This is the second part of a posting on what the Apostle Paul might have to say to Community of Christ as it gathers for World Conference. Part 1 concerned baptism.
Theologian Walter Wink put it this way in his much-lauded essay, “Homosexuality and the Bible.”
“He [Paul] seemed to assume that those whom he condemned were heterosexuals who were acting contrary to nature, ‘leaving,’ ‘giving up,’ or ‘exchanging’ their regular sexual orientation for that which was foreign to them. Paul knew nothing of the modern psychosexual understanding of homosexuals as persons whose orientation is fixed early in life, or perhaps even genetically in some cases. For such persons, having heterosexual relations would be acting contrary to nature, ‘leaving,’ ‘giving up,’ or ‘exchanging’ their natural sexual orientation for one that was unnatural to them. In other words, Paul really thought that those whose behavior he condemned were ‘straight,’ and that they were behaving in ways that were unnatural to them. Paul believed that everyone was straight. He had no concept of homosexual orientation. The idea was not available in his world.”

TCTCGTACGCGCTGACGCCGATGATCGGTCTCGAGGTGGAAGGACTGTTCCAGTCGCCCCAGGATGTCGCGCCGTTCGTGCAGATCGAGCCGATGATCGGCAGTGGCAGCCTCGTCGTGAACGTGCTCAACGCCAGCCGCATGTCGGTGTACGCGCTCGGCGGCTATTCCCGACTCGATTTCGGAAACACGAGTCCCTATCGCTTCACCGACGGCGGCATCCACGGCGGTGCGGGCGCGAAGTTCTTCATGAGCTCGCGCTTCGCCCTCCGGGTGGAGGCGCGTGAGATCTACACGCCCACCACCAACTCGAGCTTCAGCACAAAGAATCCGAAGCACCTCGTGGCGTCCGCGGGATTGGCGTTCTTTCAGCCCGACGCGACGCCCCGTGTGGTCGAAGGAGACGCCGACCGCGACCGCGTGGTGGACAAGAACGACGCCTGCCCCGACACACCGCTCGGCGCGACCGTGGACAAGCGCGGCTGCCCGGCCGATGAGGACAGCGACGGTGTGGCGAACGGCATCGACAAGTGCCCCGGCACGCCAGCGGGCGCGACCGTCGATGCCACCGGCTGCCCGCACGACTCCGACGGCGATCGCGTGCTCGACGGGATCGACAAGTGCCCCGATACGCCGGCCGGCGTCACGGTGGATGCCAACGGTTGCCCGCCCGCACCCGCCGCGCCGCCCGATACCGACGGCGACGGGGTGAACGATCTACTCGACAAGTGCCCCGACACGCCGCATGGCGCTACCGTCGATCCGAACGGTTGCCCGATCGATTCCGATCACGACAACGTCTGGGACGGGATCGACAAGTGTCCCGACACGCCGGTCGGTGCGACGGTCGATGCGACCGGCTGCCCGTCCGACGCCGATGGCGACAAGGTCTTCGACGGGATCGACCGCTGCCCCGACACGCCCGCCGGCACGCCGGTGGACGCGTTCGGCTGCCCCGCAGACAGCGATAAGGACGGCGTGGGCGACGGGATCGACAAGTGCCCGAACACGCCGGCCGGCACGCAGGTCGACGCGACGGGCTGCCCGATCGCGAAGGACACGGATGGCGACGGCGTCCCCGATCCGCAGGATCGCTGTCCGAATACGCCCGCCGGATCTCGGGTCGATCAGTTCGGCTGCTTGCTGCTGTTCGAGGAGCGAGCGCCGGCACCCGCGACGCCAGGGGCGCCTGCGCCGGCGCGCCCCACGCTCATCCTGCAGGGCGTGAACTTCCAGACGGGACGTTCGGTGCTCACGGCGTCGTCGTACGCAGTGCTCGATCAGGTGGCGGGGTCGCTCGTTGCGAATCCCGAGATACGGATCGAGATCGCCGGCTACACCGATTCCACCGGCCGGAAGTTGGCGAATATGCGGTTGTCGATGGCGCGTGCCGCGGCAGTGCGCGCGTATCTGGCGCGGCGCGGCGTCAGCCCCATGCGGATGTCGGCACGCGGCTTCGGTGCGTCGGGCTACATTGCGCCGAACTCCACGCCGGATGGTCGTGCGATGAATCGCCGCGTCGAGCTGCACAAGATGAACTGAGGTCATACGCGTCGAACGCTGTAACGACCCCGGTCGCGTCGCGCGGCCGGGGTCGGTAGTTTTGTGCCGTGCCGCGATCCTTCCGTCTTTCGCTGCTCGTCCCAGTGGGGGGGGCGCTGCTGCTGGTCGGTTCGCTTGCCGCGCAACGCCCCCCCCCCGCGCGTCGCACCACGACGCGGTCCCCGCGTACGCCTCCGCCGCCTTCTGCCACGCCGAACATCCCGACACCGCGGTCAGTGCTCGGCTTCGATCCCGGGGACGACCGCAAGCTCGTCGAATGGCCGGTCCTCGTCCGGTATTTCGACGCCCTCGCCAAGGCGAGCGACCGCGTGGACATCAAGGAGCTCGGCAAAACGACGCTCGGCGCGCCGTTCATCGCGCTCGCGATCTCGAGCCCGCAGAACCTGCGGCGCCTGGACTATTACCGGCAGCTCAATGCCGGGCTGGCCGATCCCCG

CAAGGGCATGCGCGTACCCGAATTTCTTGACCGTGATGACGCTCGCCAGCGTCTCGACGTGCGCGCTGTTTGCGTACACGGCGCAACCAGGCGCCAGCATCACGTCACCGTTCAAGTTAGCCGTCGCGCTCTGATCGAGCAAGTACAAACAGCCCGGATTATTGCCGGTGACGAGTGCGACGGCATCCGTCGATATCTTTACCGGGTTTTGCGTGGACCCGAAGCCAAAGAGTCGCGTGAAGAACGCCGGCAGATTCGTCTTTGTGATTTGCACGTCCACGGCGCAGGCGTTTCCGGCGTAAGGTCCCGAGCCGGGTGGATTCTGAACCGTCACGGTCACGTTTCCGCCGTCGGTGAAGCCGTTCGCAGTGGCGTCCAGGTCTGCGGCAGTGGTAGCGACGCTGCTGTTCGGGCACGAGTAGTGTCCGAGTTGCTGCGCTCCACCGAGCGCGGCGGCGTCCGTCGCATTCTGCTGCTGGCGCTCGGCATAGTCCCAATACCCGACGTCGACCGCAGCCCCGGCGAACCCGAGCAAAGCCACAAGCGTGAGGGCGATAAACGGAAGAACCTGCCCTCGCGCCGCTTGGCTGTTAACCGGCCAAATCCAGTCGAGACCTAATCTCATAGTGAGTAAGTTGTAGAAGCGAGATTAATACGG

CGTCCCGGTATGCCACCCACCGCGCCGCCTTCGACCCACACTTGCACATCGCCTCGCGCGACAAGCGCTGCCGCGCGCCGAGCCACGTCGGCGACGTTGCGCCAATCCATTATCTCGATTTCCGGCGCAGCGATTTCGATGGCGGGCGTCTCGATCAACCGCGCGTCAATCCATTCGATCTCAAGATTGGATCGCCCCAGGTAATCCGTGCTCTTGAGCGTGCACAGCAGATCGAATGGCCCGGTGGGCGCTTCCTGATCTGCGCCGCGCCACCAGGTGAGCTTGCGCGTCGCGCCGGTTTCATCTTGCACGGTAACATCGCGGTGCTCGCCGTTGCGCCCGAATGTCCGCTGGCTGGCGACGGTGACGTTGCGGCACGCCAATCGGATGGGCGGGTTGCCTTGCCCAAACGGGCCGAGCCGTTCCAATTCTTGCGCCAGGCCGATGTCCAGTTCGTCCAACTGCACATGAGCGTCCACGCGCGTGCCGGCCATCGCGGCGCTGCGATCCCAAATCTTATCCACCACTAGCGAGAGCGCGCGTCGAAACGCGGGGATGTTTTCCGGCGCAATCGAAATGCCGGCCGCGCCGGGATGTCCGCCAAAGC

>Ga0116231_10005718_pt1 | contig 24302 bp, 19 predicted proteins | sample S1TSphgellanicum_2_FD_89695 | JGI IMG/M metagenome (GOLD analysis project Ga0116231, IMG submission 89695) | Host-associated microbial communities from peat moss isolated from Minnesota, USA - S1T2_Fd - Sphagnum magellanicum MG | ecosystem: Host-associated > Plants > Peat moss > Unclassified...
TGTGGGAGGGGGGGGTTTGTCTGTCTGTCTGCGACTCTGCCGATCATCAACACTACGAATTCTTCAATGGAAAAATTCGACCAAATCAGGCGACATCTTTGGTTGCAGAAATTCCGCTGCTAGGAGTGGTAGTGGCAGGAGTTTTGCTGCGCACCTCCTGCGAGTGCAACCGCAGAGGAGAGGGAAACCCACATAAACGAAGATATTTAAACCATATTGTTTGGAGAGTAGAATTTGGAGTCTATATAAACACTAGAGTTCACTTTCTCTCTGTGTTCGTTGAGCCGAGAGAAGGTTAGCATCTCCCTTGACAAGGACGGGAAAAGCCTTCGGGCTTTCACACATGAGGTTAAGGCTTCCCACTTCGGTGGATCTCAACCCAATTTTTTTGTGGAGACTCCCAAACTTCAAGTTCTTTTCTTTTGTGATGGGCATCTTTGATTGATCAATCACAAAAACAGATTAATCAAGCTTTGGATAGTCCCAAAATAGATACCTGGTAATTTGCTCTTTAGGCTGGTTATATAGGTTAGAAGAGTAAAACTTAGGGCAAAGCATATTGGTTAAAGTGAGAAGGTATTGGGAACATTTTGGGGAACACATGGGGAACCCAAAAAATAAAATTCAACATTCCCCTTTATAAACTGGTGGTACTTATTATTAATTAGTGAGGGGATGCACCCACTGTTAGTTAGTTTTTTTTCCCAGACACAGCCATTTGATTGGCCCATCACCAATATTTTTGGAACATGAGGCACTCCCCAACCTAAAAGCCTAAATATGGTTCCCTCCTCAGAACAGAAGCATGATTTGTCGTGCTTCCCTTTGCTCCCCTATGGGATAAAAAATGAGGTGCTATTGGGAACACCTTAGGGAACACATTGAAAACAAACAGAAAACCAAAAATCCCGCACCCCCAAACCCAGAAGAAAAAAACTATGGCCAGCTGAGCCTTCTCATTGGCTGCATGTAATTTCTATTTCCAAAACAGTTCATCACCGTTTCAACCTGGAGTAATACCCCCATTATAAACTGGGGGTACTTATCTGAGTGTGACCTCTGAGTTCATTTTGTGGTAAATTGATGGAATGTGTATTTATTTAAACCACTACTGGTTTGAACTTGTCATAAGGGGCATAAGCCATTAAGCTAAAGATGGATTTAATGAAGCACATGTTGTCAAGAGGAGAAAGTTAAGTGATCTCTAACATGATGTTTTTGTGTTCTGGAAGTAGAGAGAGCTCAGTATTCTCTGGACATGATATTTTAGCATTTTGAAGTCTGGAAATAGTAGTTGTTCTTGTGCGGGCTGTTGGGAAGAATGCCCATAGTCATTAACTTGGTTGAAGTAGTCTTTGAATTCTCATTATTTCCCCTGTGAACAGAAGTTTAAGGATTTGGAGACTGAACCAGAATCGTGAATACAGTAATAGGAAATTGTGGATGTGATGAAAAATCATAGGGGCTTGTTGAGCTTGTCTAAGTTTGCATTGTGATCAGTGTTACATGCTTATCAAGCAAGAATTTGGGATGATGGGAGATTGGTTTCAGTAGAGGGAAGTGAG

Wink goes on to say that the relationships Paul describes are “heavy with lust; they are not relationships between consenting adults who are committed to each other as faithfully and with as much integrity as any heterosexual couple. That was something Paul simply could not envision.” The crux of the matter, Wink explains, is simply this:
“…the Bible has no sexual ethic. There is no biblical sex ethic. Instead, it exhibits a variety of sexual mores, some of which changed over the thousand year span of biblical history. Mores are unreflective customs accepted by a given community. Many of the practices that the Bible prohibits, we allow, and many that it allows, we prohibit. The Bible knows only a love ethic, which is constantly being brought to bear on whatever sexual mores are dominant in any given country, or culture, or period.”
The ancient worldview of all Bible writers and editors precluded any distinction between sexual orientation and sexual behavior, which many of us in the 21st century take for granted. Unfortunately, that worldview is still around and undergirds much of the often-heated opposition to full rights for the LGBT (lesbian, gay, bisexual, transgender) community.
The perceived threat to church unity and even its survival (whether denominational or congregational) related to this issue in some cases is as great today as the issue of slavery was in the nineteenth-century church. Interestingly, slavery proponents had far more biblical passages supporting their viewpoint than opponents of LGBT rights do today.